Published on 2012/12/14

Emphasizing Soft Skills in Higher Education Courses

Asheville-Buncombe Technical College (A-B Tech) in Asheville N.C. is placing more focus and emphasis on the soft skills of their students. The college has reported that they have developed a soon-to-be-implemented model which will grade students on skills such as punctuality, attendance and emotional intelligence. It is expected, according to the college, that the grades will be worth somewhere between eight and 10 percent of a given course’s final grade.

In addition to the grading system, students will also receive certificates that relate to the prepared workplace skills to show off with their traditional certificates.

The soft skill grading system is partly being introduced due to the pressure of employers who want to feel confident that the investments they make in hiring their employees will be of great value.

“My students are able to prioritize better,” Finley said. “My supervisor expects me to be a problem solver. And that’s what I expect of my students.”, business instructor, Jean B. Finley told Inside Higher Ed.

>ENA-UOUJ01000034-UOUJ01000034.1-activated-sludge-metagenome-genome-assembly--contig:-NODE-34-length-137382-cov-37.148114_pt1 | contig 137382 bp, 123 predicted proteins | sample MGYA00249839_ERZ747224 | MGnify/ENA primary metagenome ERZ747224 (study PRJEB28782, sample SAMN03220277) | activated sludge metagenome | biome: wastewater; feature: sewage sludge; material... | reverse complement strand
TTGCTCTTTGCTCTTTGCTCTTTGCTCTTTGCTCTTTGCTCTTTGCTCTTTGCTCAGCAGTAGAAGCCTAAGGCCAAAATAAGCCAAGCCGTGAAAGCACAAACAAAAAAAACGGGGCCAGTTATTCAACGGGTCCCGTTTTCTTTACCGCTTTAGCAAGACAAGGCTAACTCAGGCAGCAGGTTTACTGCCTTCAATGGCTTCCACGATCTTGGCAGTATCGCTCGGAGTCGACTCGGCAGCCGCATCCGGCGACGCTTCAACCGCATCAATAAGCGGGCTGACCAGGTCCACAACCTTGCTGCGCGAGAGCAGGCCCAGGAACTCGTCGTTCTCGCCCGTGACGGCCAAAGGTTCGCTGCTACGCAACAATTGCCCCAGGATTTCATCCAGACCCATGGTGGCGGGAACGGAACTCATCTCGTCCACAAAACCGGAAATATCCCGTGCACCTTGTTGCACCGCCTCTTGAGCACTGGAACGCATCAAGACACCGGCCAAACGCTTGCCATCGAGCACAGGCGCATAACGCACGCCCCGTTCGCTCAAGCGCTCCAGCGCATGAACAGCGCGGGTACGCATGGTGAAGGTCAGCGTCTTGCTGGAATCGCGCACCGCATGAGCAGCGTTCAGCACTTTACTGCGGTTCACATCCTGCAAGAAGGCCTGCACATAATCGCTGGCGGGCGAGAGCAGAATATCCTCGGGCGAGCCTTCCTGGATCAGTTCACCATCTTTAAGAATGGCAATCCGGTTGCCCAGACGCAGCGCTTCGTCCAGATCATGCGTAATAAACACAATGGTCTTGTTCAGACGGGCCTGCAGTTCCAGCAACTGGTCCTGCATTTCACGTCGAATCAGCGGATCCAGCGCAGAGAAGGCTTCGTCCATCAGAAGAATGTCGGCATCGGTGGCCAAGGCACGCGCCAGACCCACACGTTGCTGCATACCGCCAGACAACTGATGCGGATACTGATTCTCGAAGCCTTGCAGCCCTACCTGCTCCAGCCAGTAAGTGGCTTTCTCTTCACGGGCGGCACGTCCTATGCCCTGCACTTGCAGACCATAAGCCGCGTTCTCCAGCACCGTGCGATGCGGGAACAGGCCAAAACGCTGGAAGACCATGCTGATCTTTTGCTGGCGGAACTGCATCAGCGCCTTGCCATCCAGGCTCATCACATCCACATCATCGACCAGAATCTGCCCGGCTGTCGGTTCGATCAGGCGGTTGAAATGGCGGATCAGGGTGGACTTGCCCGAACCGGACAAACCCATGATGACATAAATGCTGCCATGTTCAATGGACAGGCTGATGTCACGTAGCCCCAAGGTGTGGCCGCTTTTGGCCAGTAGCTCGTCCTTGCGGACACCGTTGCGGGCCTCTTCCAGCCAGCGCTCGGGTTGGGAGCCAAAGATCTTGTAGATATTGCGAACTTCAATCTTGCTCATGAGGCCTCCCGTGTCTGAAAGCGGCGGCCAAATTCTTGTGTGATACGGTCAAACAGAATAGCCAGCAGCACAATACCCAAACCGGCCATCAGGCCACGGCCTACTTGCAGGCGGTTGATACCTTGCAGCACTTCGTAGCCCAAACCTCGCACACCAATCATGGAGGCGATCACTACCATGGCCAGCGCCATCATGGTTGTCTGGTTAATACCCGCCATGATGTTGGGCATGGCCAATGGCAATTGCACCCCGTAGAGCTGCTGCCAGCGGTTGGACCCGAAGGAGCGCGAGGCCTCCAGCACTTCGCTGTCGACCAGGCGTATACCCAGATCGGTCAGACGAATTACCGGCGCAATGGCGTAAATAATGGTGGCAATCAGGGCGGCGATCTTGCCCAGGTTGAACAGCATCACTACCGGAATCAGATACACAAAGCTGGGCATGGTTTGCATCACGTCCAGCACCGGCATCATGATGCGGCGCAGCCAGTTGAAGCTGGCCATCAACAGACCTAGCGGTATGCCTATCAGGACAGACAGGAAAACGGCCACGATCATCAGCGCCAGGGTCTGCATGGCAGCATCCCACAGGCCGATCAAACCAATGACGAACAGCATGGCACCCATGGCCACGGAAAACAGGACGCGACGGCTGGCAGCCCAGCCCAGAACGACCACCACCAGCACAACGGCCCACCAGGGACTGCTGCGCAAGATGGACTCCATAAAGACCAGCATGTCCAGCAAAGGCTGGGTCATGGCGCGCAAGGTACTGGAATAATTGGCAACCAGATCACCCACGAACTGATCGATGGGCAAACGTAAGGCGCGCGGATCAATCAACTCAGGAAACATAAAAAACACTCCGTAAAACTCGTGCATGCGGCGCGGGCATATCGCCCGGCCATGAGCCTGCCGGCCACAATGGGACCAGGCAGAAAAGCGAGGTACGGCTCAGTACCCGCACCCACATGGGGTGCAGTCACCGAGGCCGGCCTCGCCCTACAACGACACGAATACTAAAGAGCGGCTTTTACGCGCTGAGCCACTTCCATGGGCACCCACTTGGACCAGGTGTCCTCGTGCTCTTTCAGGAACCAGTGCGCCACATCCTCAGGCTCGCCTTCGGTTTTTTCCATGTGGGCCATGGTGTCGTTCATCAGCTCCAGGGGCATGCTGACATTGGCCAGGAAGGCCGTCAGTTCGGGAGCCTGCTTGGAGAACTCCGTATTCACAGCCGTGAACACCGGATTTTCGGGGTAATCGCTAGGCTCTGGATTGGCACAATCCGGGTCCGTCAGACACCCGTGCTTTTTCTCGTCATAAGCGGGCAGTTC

Soft skill grades are not a traditional form of credit. However, the college is standing by the importance of introducing and developing these skills with their students.

“You’re going to have a better chance of getting a job and keeping a job,” Sue Olesiuk, A-B Tech’s dean of academic success, told Inside Higher Ed.

The soft skills are not necessarily based on a set of strict parameters. For example, time constraints may not allow a student to be able to attend a particular class or to be involved in group discussions, however learning the best way for the student to handle the situation at hand can help them better understand the outcomes. These types of learned traits can easily transfer to the workplace environment.

Together with the traditional credits involving the academic side paired with the non-traditional grades of particular soft skills, the Asheville-Buncombe Technical College expects to develop an excellent reputation of cultivating more well-rounded students that will demonstrate soft skills in the workplace. Olesiuk said that the program comes with inherent risks, though, as the institution is guaranteeing that graduates and certificate holders will be model employees, and the success or failure of that claim will have an impact on the reputation of the institution.

“We’re putting our name on the line, too,” Olesiuk said to Inside Higher Education.

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